Higher minimum wage? West Seattle Chamber discussion Thursday, online survey now

February 10, 2014 at 9:07 am | In West Seattle businesses, West Seattle news | 25 Comments

Even if you’re not a member of the West Seattle Chamber of Commerce, you’re invited to its February lunch meeting this Thursday, focused on one of the city’s most hotly debated current topics – raising the minimum wage. A panel discussion will be part of the meeting 11:30 am-1 pm Thursday (February 13th) at The Kenney (7125 Fauntleroy Way SW; WSB sponsor). The Chamber announcement says the panel will include “people studying potential impacts … and business owners that will be impacted.” You can register online here (discounted early registration through tomorrow). Whether or not you attend, you’re invited to take an online survey created by a group of business associations in the city; it’ll be open through February 14th, and the link is here.

25 Comments

  1. Raising the minimum wage seems like a false solution to a problem. Thinking raising the minimum wage will not in turn raise the price/cost of things like housing, food and other necessities equally as well as what might be deemed disposable income seems short cited.

    If you have found yourself in a situation where the job you are preforming is only worth a certain amount of dollars per hour and your lifestyle demands more dollars per hour… it is time to make some choices that will better you in the long run.

    Comment by B_B — 9:51 am February 10, 2014 #

  2. If someone is working full-time, they should be able to make a living wage. Your assumption that their work is not valuable enough or that they have made bad choices is condescending.

    Comment by KBear — 10:41 am February 10, 2014 #

  3. Soldiers, Sailors and Airmen deployed overseas and stationed in the US earn less than the proposed $15.00 per hour minimum wage.
    Whats make them think that “Flipping Burgers” and asking “Would you like fries with that?” DESERVES more then they do????

    Comment by Ex-Westwood Resident — 10:47 am February 10, 2014 #

  4. B_B,

    Speaking of choices to be made…don’t *ever* let your business name into the public sphere if you want to keep *your* business viable.

    After your comment, I would not support your business if I knew which one it was. Never. I mean that neighbor.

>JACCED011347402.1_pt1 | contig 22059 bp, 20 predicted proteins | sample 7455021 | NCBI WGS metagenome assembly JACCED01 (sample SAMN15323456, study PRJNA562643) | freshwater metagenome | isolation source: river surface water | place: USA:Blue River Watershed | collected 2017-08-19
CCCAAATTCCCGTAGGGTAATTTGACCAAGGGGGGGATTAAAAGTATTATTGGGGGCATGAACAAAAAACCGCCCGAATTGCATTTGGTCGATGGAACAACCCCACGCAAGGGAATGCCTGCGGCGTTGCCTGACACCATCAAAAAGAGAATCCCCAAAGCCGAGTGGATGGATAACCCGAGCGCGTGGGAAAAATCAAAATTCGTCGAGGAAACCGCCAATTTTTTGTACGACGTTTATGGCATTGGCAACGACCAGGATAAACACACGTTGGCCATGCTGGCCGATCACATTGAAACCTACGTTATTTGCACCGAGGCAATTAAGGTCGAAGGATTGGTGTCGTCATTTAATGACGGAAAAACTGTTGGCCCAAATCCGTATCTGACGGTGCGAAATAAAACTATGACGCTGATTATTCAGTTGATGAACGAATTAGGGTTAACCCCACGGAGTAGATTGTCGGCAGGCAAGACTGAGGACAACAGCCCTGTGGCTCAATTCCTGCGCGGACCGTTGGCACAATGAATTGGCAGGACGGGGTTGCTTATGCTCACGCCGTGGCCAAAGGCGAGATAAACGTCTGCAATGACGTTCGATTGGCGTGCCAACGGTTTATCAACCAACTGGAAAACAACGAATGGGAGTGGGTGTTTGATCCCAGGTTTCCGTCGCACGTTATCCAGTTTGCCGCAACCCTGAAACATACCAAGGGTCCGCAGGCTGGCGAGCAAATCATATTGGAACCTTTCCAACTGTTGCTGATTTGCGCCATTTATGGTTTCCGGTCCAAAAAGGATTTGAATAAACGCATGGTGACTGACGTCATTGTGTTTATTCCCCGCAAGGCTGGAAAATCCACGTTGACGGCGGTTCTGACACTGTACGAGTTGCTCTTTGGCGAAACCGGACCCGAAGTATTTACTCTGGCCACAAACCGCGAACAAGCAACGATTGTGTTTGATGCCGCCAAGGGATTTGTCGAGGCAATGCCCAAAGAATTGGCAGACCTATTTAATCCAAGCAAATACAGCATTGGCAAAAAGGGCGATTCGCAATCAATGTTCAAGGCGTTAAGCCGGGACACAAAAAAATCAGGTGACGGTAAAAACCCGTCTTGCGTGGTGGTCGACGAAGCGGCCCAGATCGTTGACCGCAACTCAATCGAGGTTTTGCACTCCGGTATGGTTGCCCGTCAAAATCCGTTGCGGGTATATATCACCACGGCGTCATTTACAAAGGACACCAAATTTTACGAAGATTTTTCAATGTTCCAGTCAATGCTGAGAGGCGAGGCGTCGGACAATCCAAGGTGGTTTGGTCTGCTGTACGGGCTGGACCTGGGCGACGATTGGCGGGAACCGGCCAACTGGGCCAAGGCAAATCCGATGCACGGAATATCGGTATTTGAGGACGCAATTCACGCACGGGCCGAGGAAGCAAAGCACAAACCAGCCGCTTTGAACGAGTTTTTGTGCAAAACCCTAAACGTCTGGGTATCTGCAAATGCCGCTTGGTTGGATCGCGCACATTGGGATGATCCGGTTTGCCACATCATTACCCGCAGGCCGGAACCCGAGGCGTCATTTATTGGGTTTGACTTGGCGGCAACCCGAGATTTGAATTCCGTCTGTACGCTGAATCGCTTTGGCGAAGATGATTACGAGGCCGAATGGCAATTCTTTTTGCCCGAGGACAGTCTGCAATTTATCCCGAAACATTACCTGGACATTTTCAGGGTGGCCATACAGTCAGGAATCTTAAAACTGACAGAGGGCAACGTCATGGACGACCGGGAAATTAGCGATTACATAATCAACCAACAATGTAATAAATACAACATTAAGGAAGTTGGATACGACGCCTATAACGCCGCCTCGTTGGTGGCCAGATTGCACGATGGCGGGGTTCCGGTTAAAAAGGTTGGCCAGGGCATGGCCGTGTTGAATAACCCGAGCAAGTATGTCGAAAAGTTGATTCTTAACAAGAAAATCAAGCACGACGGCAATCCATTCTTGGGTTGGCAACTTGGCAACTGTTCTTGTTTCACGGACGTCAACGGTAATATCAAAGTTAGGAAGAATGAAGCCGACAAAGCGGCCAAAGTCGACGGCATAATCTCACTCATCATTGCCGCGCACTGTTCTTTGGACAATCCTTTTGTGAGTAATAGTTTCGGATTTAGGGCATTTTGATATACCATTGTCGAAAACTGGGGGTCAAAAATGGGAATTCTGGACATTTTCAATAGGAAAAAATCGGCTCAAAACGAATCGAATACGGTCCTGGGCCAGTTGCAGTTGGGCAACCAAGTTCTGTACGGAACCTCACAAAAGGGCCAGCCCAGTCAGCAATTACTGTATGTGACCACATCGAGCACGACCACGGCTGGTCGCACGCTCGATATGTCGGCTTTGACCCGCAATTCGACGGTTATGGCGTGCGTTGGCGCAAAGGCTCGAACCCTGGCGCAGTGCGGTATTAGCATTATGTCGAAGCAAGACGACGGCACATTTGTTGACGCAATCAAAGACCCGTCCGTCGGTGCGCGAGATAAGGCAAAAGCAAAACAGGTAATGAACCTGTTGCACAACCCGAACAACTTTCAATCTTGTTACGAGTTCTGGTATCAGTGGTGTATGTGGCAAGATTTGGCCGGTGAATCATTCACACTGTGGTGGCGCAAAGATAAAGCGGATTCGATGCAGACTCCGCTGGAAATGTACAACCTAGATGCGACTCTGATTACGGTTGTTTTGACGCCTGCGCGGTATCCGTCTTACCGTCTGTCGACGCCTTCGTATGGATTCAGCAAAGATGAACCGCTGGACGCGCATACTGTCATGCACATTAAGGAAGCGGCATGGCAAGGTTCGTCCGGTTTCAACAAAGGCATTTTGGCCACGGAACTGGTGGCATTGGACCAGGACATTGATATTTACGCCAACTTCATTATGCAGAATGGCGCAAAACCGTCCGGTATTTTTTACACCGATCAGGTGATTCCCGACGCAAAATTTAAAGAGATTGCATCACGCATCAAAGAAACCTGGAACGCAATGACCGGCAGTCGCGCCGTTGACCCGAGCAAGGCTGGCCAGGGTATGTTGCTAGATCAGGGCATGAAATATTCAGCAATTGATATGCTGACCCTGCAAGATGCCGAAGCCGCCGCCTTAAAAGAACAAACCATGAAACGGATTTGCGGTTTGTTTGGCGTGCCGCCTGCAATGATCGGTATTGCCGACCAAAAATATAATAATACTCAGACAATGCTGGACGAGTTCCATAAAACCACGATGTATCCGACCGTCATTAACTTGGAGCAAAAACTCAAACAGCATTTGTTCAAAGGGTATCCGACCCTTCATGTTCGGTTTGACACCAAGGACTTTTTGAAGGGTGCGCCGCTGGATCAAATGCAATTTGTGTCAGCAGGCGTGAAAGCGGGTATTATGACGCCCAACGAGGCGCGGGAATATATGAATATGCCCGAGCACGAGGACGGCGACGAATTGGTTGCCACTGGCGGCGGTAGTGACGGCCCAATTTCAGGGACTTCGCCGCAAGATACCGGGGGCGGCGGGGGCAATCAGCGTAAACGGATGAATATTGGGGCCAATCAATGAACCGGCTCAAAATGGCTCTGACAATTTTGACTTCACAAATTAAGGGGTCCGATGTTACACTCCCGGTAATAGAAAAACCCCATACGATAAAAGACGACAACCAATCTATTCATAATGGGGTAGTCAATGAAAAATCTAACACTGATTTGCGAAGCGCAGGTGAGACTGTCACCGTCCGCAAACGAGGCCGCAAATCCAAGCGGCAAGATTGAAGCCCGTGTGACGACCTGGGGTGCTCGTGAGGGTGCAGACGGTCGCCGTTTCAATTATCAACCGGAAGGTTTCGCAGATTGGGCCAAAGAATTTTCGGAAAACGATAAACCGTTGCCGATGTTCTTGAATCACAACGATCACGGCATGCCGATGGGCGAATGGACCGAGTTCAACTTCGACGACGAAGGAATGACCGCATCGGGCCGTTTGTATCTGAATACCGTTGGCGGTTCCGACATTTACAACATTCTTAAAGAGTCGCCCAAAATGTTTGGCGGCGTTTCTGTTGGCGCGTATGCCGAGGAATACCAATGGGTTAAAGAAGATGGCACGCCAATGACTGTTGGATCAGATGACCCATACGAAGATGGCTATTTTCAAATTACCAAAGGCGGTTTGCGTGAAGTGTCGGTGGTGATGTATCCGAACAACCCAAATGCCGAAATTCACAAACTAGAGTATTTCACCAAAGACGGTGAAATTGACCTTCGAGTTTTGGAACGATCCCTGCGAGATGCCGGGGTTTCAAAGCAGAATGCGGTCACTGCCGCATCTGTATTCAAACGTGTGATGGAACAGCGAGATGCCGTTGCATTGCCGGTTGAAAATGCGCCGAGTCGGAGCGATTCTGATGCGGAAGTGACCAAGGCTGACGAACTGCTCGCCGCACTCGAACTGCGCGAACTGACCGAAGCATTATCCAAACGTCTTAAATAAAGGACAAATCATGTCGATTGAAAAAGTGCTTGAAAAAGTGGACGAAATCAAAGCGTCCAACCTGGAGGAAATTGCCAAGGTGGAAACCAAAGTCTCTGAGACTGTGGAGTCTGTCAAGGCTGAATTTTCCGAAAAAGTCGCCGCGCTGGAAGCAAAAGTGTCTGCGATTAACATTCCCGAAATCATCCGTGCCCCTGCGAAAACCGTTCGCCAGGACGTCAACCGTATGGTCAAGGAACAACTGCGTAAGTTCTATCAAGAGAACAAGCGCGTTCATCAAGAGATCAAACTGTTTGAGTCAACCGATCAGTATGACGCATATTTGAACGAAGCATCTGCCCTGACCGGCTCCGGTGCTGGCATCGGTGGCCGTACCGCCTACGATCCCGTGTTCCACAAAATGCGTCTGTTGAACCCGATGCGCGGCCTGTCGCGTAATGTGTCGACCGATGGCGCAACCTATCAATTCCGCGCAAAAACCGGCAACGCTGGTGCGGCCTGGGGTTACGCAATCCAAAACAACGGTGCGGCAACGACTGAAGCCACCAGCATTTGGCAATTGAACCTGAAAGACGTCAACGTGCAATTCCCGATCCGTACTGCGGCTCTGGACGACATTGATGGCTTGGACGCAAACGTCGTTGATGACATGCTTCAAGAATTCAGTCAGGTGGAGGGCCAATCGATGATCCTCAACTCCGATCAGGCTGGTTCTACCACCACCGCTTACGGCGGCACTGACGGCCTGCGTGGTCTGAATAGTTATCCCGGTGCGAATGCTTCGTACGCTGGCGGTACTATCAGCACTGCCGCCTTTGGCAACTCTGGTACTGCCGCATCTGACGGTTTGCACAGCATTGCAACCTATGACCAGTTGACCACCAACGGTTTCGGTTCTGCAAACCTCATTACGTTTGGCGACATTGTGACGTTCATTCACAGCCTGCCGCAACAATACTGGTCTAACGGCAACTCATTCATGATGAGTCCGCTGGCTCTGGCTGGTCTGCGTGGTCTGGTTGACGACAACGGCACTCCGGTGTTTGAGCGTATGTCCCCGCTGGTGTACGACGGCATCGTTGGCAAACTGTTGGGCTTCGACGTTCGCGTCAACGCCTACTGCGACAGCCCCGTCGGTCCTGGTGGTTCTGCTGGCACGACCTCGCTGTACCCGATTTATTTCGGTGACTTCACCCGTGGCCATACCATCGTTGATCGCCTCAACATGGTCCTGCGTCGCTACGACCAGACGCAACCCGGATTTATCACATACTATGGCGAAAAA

Comment by well then — 11:35 am February 10, 2014 #

  5. I don’t understand why you rebuke B_B, it is true. There is a reason that most menial jobs don’t pay much, it’s because I don’t believe they were meant as a career path. Understanding basic economics is a good thing, if people make more, things end up costing more, asking someone to make an investment in their education so that they can move into a more valuable job is not unkind, it’s just being honest with them.

    Comment by C_T — 11:45 am February 10, 2014 #

  6. I agree w/ B_B. The US has spent $668 billion fighting poverty since LBJ declared war on poverty 50 years ago. Today 15% of Americans live in poverty, not much better than the 19% in 1964. If these people want more money for their time they need the skills to do so. The answer is education.

    Comment by Unknown — 11:49 am February 10, 2014 #

  7. A one-size-fits-all non-phased $15/hour minimum wage increase is likely to have unintended negative consequences for the many wonderful, small, family-owned businesses in West Seattle that my household relies on. Small, local retail businesses that are in competition with larger businesses that have production/service/ distribution workers outside of Seattle will not be able to achieve price points that consumers will accept (despite the superior service quality upon which small retailers have relied to survive big box & on-line competition over the past 20 years). They will close or move. You could call this reasoning economics, or simply common sense. If tipping income isn’t included, restaurants will also suffer.

    There are many other likely consequences of the proposed increase(increased youth unemployment, decreased services from non-profits that receive federal/state/county grant funding, increased cost of living for the most needy who are on social security/disability or other fixed income, elimination of non-wage benefits, etc.).

    We can make public policy decisions that have trade-offs, i.e. better jobs for fewer jobs. But it’s disingenuous to pretend that a 60% increase in the minimum wage will have no impacts. I’m so glad the Chamber is getting involved; hopefully better-informed approaches will emerge.

    Comment by Morgan neighbor — 11:59 am February 10, 2014 #

  8. well then -
    Did you really say “I mean that neighbor”? Sheesh.

    Comment by Maria — 11:59 am February 10, 2014 #

  9. Until/unless people are willing to give up cheap products like McDonald’s “Dollar Menu”, there will always be jobs that leave employees living below the poverty line.

    Comment by Twobottles — 12:40 pm February 10, 2014 #

  10. Well then – Neighbor, I understand why we have a minimum wage and certain jobs are just that. I hope you consider the wages being paid of all businesses you patronize.

    KBear – did not intend to be condescending.